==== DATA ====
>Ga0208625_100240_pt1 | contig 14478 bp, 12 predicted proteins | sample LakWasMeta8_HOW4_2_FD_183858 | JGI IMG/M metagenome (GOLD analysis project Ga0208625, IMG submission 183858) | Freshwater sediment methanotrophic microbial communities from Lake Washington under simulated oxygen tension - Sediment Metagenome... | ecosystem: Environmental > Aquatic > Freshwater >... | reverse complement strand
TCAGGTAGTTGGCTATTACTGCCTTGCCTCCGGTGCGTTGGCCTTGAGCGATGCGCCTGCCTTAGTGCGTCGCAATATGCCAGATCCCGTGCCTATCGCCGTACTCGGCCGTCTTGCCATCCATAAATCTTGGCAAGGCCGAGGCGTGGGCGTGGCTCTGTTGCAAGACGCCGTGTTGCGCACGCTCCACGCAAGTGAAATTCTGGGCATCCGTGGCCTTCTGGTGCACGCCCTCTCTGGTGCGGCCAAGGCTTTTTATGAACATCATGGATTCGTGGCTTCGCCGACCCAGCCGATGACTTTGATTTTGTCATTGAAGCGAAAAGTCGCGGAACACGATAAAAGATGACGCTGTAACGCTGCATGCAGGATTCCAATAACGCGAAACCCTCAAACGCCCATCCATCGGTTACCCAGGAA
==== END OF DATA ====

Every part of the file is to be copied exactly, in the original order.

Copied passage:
>Ga0208625_100240_pt1 | contig 14478 bp, 12 predicted proteins | sample LakWasMeta8_HOW4_2_FD_183858 | JGI IMG/M metagenome (GOLD analysis project Ga0208625, IMG submission 183858) | Freshwater sediment methanotrophic microbial communities from Lake Washington under simulated oxygen tension - Sediment Metagenome... | ecosystem: Environmental > Aquatic > Freshwater >... | reverse complement strand
TCAGGTAGTTGGCTATTACTGCCTTGCCTCCGGTGCGTTGGCCTTGAGCGATGCGCCTGCCTTAGTGCGTCGCAATATGCCAGATCCCGTGCCTATCGCCGTACTCGGCCGTCTTGCCATCCATAAATCTTGGCAAGGCCGAGGCGTGGGCGTGGCTCTGTTGCAAGACGCCGTGTTGCGCACGCTCCACGCAAGTGAAATTCTGGGCATCCGTGGCCTTCTGGTGCACGCCCTCTCTGGTGCGGCCAAGGCTTTTTATGAACATCATGGATTCGTGGCTTCGCCGACCCAGCCGATGACTTTGATTTTGTCATTGAAGCGAAAAGTCGCGGAACACGATAAAAGATGACGCTGTAACGCTGCATGCAGGATTCCAATAACGCGAAACCCTCAAACGCCCATCCATCGGTTACCCAGGAA